Baby Lion has been an integral part of the family since my son was born. We just didn’t know it at the time. He was one of the first stuffed animals that was gifted to my son, one of many, however, sent to us by a family member before my son even born. He was among the many stuffies who lived in my son’s crib with him (don’t worry, on the opposite side of the bed from where he slept). I can’t pinpoint the moment however when Baby Lion became Baby Lion, the most important, beloved stuffy, official 5th member of the Bessette family. His status was cemented, I think, soon after our move to Morehead. My son was also about 8 months old, so cognitively, ready to form real attachments to things.
Baby Lion is, as you can see from the picture, well-loved. He is almost a decade old, and wears every single day in his appearance – a bald spot, a matted mane, a scare from when he burst open one night causing my son to scream in a way I only heard again from him when he broke his arm. He has survived multiple bouts of stomach flu, the one time we got lice, being carried around by our dog, being misplaced multiple times at preschool, and the one time he got lost in our house, which caused immeasurable tears, but also marked the beginning of our son’s epic stuffed lion collection.
We’re getting ready for yet another move, and each time we move, we prepare the kids for the inevitable purge of things that are no longer of use – toys and books they have aged out of, clothes that no longer fit, stuff that is broken and just never put in the trash. It’s not easy for them – my daughter is far too attached to things than we would like. Everything (and I mean everything) for her is special. And in a way, it is, because she can tell a story, real or imagined, about almost every item she has kept. We negotiate limits and rules and guidelines (one box to keep, one box to display, the rest toss away) and no matter how much we get rid of, her room seems to spring new clutter overnight.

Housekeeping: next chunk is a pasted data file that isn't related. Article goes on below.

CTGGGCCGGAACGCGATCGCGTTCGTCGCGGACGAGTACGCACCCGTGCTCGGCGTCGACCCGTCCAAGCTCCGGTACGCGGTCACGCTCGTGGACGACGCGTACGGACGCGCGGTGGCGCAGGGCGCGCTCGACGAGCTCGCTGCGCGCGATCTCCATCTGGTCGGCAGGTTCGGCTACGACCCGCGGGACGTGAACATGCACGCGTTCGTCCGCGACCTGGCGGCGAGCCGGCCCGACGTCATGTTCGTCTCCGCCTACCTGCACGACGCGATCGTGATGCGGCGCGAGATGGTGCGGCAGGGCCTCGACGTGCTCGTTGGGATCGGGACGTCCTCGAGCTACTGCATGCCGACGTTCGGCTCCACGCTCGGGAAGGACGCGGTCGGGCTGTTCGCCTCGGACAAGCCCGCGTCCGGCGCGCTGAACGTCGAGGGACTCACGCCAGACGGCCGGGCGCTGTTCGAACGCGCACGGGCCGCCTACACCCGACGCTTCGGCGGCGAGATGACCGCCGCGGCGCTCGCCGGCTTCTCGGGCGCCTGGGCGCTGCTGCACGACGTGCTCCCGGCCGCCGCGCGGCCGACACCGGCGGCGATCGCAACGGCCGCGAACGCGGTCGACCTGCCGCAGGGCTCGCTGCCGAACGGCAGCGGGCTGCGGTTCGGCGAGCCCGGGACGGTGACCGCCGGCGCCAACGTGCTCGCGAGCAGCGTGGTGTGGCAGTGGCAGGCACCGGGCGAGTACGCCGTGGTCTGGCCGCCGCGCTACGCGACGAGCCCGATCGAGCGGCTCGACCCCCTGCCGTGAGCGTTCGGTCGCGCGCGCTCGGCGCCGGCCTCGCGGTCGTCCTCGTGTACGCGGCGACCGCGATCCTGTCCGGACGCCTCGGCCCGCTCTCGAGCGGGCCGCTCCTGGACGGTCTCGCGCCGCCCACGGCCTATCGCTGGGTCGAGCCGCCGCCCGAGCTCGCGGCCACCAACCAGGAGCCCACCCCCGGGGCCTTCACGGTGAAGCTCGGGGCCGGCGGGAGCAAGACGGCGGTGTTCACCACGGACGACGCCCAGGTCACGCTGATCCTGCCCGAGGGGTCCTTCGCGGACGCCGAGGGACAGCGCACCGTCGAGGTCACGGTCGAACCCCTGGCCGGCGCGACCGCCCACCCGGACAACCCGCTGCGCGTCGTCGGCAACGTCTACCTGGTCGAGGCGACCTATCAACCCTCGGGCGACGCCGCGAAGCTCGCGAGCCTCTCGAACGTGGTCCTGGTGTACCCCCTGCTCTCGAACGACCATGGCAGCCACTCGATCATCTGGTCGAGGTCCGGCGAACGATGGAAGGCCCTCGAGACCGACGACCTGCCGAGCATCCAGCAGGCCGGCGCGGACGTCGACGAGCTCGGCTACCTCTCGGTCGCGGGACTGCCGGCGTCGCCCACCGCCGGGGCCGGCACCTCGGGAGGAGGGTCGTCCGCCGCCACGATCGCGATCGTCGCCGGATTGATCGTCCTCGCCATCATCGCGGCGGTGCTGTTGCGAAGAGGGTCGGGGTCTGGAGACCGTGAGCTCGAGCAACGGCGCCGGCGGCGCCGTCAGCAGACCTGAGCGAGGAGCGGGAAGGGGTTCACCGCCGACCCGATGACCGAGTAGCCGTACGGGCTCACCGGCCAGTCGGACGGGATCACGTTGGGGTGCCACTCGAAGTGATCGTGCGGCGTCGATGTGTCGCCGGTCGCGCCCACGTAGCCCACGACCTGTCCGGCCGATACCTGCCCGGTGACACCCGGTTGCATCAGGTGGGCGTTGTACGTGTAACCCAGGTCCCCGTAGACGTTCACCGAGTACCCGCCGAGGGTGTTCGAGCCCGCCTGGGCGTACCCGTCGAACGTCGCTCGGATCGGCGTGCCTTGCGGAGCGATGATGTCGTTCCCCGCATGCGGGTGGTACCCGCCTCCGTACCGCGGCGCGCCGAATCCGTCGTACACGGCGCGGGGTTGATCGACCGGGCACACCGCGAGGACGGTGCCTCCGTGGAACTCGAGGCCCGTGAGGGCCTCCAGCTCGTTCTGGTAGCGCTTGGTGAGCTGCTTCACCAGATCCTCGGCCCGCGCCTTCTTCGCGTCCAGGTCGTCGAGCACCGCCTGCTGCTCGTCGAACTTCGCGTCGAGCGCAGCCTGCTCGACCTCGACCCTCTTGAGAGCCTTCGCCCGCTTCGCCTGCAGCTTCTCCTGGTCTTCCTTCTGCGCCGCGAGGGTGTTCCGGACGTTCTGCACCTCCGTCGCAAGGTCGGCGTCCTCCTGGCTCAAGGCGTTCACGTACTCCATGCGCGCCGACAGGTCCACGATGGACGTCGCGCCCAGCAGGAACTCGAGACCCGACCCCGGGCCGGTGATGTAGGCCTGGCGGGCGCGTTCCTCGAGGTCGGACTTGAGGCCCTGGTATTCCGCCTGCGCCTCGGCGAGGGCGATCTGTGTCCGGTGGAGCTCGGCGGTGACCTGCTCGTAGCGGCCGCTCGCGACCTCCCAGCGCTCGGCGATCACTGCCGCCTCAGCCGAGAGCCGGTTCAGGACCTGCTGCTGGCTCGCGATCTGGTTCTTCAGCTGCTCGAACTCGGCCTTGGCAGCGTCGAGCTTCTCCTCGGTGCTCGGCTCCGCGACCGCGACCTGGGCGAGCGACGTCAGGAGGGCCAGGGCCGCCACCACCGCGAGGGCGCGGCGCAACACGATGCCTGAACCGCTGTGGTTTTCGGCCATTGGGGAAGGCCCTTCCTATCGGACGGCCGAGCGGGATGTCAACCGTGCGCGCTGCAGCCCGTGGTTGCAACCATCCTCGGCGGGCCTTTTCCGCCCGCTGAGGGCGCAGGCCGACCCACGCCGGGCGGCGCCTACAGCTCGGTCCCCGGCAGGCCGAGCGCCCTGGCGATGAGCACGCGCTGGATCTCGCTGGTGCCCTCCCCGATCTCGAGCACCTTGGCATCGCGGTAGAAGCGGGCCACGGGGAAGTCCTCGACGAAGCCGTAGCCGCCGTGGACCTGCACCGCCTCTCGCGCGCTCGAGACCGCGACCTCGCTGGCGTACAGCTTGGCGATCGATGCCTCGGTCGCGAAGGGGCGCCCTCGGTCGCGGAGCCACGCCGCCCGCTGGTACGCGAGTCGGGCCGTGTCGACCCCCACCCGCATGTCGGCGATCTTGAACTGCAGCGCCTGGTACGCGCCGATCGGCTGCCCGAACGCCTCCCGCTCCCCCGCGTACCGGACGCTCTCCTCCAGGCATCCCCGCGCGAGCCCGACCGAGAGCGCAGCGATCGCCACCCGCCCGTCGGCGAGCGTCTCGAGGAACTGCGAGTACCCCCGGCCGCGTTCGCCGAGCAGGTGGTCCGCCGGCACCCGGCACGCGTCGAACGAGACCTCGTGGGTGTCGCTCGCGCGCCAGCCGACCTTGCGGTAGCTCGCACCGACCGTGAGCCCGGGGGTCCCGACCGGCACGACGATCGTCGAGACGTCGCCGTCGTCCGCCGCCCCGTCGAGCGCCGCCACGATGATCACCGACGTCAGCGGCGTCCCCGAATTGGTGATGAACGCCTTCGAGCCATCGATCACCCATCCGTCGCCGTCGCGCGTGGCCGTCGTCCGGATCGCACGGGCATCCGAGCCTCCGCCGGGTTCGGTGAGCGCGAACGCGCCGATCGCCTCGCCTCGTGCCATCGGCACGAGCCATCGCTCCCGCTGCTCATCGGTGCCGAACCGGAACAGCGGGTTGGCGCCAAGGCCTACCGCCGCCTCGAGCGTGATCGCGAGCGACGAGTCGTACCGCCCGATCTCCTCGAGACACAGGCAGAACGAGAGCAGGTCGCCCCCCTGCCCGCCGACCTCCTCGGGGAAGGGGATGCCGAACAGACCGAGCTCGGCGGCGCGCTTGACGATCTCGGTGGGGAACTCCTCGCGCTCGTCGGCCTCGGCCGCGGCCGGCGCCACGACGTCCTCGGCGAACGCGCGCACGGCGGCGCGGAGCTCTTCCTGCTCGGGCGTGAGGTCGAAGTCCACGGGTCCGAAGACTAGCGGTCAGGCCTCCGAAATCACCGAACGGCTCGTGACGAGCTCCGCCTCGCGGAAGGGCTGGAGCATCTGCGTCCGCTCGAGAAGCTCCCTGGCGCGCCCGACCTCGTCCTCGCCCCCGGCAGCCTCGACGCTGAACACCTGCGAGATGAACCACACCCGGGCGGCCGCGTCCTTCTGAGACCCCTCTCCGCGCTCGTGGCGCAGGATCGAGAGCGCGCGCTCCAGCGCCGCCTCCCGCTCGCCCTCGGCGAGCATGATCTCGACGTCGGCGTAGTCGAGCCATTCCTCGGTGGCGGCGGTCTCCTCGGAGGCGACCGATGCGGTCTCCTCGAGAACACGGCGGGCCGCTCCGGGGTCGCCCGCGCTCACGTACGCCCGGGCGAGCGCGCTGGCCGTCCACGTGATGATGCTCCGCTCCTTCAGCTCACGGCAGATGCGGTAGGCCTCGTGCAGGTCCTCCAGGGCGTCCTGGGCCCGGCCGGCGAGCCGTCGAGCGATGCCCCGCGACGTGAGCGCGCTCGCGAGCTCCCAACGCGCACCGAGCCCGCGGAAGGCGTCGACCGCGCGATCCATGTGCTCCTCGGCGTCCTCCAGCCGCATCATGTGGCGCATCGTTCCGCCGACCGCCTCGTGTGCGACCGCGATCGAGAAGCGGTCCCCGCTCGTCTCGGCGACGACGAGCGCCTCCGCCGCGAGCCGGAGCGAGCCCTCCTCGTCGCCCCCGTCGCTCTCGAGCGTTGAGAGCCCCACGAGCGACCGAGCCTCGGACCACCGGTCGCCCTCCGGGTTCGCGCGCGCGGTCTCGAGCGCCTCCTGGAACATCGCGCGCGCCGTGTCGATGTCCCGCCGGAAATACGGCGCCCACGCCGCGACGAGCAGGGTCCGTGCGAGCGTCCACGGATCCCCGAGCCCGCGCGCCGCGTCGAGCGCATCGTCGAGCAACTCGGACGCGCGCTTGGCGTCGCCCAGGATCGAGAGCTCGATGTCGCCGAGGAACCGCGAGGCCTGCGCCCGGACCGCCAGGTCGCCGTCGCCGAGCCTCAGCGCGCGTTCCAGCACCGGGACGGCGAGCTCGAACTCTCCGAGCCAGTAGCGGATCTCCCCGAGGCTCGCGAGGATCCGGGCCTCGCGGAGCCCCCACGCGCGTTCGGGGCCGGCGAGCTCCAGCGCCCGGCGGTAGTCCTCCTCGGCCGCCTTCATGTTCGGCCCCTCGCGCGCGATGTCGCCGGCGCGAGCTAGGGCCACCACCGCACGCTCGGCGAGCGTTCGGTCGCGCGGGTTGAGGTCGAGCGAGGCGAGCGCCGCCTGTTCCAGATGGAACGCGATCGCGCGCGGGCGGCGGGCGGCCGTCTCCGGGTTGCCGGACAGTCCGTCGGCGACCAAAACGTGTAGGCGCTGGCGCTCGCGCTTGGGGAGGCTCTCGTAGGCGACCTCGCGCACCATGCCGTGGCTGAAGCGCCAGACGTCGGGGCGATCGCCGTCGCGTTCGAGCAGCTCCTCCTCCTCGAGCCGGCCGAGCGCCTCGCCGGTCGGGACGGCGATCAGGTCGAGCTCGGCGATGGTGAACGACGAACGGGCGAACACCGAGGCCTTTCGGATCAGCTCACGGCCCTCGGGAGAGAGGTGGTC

My son, on the other hand, is an easier sell, except when it comes to his lions. “Mom,” he asks me nervously, “we’re never getting rid of Baby Lion, are we? He’s a part of the family!” I assure him that Baby Lion and his pride of lion brothers and cousins will always come with us, for as long as he wants them. I often know how my son’s day went by how quickly he grabs Baby Lion when he gets home, having left him on the couch in the morning when he leaves. It’s been a really bad day when I find him at bedtime surrounded by a fortress of lions in his bed. There have been a lot of fortresses lately, with the move coming up. He is scared he won’t make any new friends. He is tired of moving.
I understand all to well my kids’ difficulty with letting go. I still carry around notes and journals and old school work from growing up (but now, for a purpose!) as well as all the books I collected as an academic over the years. I’ve written about letting those Canadian and Québécois books go, and then not letting them go (although that course never got taught), and then about letting them go again. And yet, here we are, all these years later, and I still have the books.